The Copernicus Complex: Our Cosmic Significance in a Universe of Planets and Probabilities

Sold by Scientific American / Farrar, Straus and Giroux
3
Free sample

Longlisted for the 2015 PEN/E.O. Wilson Literary Science Writing Award
Short-listed for Physics World's Book of the Year
The Sunday Times (UK) Best Science Book of 2014
A Publishers Weekly Top 10 Science Book of Fall 2014
An NBC News Top Science and Tech Book of 2014
A Politics & Prose 2014 Staff Pick

In the sixteenth century, Nicolaus Copernicus dared to go against the establishment by proposing that Earth rotates around the Sun. Having demoted Earth from its unique position in the cosmos to one of mediocrity, Copernicus set in motion a revolution in scientific thought. This perspective has influenced our thinking for centuries. However, recent evidence challenges the Copernican Principle, hinting that we do in fact live in a special place, at a special time, as the product of a chain of unlikely events. But can we be significant if the Sun is still just one of a billion trillion stars in the observable universe? And what if our universe is just one of a multitude of others-a single slice of an infinity of parallel realities?

In The Copernicus Complex, the renowned astrophysicist Caleb Scharf takes us on a scientific adventure, from tiny microbes within the Earth to distant exoplanets, probability theory, and beyond, arguing that there is a solution to this contradiction, a third way of viewing our place in the cosmos, if we weigh the evidence properly. As Scharf explains, we do occupy an unusual time in a 14-billion-year-old universe, in a somewhat unusual type of solar system surrounded by an ocean of unimaginable planetary diversity: hot Jupiters with orbits of less than a day, planet-size rocks spinning around dead stars, and a wealth of alien super-Earths. Yet life here is built from the most common chemistry in the universe, and we are a snapshot taken from billions of years of biological evolution. Bringing us to the cutting edge of scientific discovery, Scharf shows how the answers to fundamental questions of existence will come from embracing the peculiarity of our circumstance without denying the Copernican vision.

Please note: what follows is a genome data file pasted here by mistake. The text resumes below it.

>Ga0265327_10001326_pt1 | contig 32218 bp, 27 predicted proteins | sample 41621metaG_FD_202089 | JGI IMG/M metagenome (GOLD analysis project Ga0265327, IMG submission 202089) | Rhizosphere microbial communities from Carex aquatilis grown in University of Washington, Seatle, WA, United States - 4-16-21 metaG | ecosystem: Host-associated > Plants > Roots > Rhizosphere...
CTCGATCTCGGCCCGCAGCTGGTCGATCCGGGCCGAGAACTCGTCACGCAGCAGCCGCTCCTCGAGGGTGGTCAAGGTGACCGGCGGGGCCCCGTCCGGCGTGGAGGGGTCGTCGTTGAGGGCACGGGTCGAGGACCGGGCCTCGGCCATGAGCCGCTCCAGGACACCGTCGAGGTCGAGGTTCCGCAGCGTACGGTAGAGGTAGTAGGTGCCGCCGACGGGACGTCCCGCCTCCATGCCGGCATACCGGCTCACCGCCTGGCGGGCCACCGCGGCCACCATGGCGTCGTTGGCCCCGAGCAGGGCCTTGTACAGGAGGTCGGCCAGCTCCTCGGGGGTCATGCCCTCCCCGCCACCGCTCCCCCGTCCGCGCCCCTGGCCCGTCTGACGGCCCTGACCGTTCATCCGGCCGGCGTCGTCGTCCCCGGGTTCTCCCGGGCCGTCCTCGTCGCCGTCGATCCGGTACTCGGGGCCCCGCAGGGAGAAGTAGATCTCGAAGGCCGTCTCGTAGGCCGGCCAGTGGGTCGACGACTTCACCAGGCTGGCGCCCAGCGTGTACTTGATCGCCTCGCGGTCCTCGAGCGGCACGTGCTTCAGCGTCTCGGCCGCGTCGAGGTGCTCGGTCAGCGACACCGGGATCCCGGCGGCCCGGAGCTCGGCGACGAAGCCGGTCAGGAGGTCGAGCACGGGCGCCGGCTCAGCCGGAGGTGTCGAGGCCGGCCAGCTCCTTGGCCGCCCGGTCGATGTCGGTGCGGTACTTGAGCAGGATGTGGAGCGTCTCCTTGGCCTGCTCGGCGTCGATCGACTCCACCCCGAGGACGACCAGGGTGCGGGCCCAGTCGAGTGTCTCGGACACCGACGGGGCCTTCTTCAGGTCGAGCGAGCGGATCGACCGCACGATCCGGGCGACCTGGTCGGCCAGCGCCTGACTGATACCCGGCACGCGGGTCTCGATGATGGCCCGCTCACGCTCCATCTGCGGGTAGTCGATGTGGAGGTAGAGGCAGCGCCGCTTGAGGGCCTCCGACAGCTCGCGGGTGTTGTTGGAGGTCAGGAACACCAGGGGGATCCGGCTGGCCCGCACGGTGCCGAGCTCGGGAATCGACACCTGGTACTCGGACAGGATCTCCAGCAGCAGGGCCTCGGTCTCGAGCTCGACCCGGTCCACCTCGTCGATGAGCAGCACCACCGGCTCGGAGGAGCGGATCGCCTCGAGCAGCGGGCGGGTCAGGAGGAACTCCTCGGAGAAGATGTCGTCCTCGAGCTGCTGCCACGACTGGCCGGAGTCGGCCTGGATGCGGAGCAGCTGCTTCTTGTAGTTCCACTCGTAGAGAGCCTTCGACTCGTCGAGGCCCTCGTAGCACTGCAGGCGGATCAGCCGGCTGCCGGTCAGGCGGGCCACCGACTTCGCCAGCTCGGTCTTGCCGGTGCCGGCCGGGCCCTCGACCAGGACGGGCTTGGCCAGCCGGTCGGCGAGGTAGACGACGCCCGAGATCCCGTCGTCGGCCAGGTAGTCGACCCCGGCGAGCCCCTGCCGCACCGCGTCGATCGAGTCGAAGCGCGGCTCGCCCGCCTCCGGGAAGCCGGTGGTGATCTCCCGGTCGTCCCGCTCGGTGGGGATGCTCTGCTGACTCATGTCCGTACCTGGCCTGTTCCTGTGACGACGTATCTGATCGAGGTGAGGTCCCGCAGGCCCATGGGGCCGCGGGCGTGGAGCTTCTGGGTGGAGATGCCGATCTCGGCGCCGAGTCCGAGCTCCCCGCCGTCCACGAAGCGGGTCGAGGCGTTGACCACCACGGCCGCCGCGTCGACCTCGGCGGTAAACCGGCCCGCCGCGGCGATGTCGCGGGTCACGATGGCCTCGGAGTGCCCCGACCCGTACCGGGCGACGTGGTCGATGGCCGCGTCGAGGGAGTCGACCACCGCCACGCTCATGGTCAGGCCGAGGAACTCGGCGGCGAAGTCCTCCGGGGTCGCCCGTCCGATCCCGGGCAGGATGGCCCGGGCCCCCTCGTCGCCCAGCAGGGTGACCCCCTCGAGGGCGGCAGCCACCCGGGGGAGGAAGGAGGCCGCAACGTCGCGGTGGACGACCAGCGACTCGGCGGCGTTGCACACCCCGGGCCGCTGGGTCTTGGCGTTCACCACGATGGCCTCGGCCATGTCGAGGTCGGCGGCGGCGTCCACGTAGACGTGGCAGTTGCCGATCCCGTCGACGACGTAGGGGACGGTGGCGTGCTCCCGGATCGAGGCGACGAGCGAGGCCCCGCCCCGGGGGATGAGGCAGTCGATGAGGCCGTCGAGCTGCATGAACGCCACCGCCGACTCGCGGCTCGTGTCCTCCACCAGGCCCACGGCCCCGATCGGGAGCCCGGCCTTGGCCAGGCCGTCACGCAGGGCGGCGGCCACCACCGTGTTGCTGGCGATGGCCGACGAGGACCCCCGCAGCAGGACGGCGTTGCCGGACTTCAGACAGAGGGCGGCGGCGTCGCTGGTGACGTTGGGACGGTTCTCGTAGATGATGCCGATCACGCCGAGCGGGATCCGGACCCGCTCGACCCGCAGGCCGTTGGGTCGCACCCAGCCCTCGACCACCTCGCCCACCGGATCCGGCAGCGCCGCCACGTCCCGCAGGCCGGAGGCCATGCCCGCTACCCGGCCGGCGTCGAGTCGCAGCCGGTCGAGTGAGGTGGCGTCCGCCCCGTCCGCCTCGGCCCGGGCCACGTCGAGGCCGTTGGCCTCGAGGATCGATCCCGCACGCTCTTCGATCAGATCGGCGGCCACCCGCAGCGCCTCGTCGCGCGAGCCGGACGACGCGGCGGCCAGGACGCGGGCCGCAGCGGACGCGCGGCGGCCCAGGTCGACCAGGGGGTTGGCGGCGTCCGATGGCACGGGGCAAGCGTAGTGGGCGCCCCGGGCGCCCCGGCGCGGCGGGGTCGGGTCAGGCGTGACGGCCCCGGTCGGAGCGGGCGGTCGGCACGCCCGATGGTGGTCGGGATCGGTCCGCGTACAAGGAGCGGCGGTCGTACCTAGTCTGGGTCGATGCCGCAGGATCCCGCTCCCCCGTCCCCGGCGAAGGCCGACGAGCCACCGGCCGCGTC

With characteristic verve, Scharf uses the latest scientific findings to reconsider where we stand in the balance between cosmic significance and mediocrity, order and chaos. Presenting a compelling and bold view of our true status, The Copernicus Complex proposes a way forward in the ultimate quest: determining life's abundance, not just across this universe but across all realities.

Read more
Collapse

About the author

Caleb Scharf is the director of the Columbia Astrobiology Center. He writes for The New Yorker, New Scientist, Science, Scientific American, and Nature, among other publications, and has served as a consultant for the Discovery Channel, the Science Channel, and The New York Times. Scharf has been a keynote speaker for the American Museum of Natural History and the Rubin Museum of Art, and is the author of Gravity's Engines. He lives in New York City with his wife and two daughters.
Read more
Collapse
5.0
3 total
Loading...

Additional Information

Publisher
Scientific American / Farrar, Straus and Giroux
Read more
Collapse
Published on
Sep 9, 2014
Read more
Collapse
Pages
288
Read more
Collapse
ISBN
9780374709464
Read more
Collapse
Read more
Collapse
Read more
Collapse
Language
English
Read more
Collapse
Genres
Science / Cosmology
Science / History
Science / Physics / Astrophysics
Read more
Collapse
Content Protection
This content is DRM protected.
Read more
Collapse
Read Aloud
Available on Android devices
Read more
Collapse
Eligible for Family Library

Reading information

Smartphones and Tablets

Install the Google Play Books app for Android and iPad/iPhone. It syncs automatically with your account and allows you to read online or offline wherever you are.

Laptops and Computers